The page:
Forty-two days to hand over a baby

The government wants to give mothers more time to confirm any decision to put a child up for adoption An average 350 newborns a year are turned over at birth

María Sosa Troya
A baby in an incubator in the Gregorio Marañón Hospital in Madrid.
A baby in an incubator in the Gregorio Marañón Hospital in Madrid.SAMUEL SÁNCHEZ

Over a third of the babies given up for adoption in Spain are turned over right after birth, at the hospital. Since 2008, the average has been 350 children a year, according to figures released by the Health and Social Services Ministry.

Now, the government is planning to produce a single nationwide protocol to determine how to proceed when women give birth to unwanted children. The executive wants to extend the current 30-day period women are given to confirm their decision to six weeks, in line with a European Union directive. Under the new system mothers will also no longer be under the obligation to record the birth at the Civil Registry — instead, authorities will do that for them.

Paula was born one morning in 1978 and that very same afternoon she was already with her new family, she explains. Paula is an assumed name because she wants to respect her parents' privacy. Her four parents, that is — the ones who raised her and the ones who brought her into this world. "Those were different times," she says.

But some things do not change. Like Paula, many babies are given up for adoption at the hospital - although the figure only represents 0.076 percent of the more than 450,000 children born last year; until now nobody had done the math.

In Spain, adoption requires a court ruling in most cases. In 2011, the courts issued 775 adoption authorizations. That same year, 3,262 families applied to adopt a child. There is no official data regarding waiting lists, but it will likely be years before these aspiring parents get their wish. Even though Spain has 30,000 wards of the state, many of them do not conform to the wishes of most couples, who would rather raise a small child.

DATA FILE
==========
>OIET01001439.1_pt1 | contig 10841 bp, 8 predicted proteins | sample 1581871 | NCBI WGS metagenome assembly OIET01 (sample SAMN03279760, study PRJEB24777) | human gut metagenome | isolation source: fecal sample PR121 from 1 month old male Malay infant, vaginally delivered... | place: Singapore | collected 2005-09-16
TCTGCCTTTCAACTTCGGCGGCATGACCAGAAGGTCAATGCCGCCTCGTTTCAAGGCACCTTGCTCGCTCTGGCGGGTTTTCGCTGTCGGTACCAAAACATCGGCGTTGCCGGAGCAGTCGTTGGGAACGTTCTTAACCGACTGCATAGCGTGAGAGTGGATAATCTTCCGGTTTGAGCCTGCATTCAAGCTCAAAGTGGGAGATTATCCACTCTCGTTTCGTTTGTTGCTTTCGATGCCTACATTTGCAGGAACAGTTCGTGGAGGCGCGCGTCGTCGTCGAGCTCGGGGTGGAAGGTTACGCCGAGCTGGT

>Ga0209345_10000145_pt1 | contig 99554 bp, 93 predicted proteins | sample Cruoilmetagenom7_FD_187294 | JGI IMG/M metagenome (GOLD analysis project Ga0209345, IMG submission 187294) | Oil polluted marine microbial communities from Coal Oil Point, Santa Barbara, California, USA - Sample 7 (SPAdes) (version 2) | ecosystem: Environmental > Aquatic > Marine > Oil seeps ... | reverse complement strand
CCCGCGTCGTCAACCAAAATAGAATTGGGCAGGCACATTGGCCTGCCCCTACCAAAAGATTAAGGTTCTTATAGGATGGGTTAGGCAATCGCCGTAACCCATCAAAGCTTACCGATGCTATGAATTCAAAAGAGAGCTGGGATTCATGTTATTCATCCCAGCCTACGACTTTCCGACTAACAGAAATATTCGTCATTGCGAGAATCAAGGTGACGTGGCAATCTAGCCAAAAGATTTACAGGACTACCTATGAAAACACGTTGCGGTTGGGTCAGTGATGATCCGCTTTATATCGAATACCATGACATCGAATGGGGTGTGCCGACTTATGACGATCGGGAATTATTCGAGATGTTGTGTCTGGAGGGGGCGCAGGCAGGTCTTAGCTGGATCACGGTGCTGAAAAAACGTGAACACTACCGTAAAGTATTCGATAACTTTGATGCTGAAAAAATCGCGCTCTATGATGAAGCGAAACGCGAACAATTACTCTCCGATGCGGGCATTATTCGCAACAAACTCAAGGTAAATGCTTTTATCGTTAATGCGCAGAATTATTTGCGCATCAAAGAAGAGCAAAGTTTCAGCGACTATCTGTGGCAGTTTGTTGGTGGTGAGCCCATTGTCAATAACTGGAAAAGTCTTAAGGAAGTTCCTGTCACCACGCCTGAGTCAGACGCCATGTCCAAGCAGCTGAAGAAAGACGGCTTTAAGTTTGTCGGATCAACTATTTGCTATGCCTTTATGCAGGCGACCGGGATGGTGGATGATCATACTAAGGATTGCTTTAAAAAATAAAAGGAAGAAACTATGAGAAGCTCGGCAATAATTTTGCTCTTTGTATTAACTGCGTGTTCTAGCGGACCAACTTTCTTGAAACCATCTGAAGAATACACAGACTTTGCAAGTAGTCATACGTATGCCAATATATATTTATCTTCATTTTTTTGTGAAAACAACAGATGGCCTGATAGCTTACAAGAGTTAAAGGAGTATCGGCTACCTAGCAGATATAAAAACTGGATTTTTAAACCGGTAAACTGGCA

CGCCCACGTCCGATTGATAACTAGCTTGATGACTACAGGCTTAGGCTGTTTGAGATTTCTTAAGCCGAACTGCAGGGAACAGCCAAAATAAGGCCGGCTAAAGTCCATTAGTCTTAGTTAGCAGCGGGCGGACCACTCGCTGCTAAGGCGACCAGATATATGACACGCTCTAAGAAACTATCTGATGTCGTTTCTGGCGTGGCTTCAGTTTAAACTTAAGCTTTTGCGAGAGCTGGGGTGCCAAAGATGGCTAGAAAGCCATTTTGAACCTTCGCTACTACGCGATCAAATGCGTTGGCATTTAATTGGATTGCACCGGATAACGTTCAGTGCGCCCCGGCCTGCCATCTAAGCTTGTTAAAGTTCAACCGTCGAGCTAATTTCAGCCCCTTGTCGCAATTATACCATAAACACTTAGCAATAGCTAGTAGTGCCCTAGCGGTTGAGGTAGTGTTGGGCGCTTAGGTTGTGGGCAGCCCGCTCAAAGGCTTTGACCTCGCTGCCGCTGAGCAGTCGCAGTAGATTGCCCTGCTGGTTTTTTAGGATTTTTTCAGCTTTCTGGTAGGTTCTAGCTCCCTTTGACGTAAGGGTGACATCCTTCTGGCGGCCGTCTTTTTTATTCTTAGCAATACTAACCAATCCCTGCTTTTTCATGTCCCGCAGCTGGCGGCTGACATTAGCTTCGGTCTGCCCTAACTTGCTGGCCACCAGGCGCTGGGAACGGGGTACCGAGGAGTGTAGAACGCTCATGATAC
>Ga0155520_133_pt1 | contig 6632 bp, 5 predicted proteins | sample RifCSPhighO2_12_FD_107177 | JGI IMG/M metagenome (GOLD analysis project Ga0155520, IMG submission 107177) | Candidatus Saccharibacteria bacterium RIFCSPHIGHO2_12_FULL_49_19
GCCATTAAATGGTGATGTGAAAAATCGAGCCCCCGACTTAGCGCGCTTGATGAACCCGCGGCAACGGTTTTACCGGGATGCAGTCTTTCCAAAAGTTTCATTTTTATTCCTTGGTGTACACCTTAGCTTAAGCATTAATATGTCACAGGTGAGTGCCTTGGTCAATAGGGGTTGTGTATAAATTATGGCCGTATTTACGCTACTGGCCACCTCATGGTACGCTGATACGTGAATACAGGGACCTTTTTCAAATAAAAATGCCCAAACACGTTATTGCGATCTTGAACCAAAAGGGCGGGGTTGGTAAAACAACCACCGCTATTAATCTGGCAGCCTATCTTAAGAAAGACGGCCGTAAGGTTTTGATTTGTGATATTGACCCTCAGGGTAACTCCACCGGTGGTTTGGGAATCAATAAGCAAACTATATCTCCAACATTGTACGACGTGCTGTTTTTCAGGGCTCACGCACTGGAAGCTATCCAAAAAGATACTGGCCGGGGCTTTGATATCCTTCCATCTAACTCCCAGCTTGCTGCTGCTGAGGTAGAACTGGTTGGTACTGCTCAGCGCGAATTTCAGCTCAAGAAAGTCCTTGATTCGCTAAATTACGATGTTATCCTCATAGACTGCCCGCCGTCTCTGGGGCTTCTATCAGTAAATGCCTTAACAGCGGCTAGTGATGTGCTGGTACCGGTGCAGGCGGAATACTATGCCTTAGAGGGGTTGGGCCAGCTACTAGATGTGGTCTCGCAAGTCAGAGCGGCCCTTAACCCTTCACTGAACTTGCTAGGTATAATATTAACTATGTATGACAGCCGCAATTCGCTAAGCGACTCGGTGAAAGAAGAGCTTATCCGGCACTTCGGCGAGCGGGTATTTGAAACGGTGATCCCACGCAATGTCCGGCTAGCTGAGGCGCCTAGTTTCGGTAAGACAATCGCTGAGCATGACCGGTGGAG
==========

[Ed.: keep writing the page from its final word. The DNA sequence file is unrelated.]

The government is planning a single nationwide protocol to govern adoption

"Women who give up their children do so to give them access to something better," says one social worker who would rather remain anonymous. "I have always considered it a great act of love." She worked at a hospital for five years, assisting women who decided to give their babies up for adoption, and saw all kinds of backgrounds, "from drug addicts to young women without means, underage mothers and well-to-do girls under pressure from the people around them."

She lists the steps taken in each case. If the woman had given prior warning that she wanted to give up the baby, when she reached the emergency room "an alarm went off in the computers" to alert doctors to the fact. If she made the decision at the time of delivery, the social worker was called in for counseling. In any case, the hospital had to call the regional authorities, whose experts are in charge of handling the adoption process.

This year, the Health Ministry collected information from regional governments and from 40 hospitals, and found no common procedure when it came to the kind of information offered to women, whether they were allowed to see their newborn or not, or who decided its name. Some regions have protocols in place, others do not. In those that do, the documents are drawn up by the health centers themselves.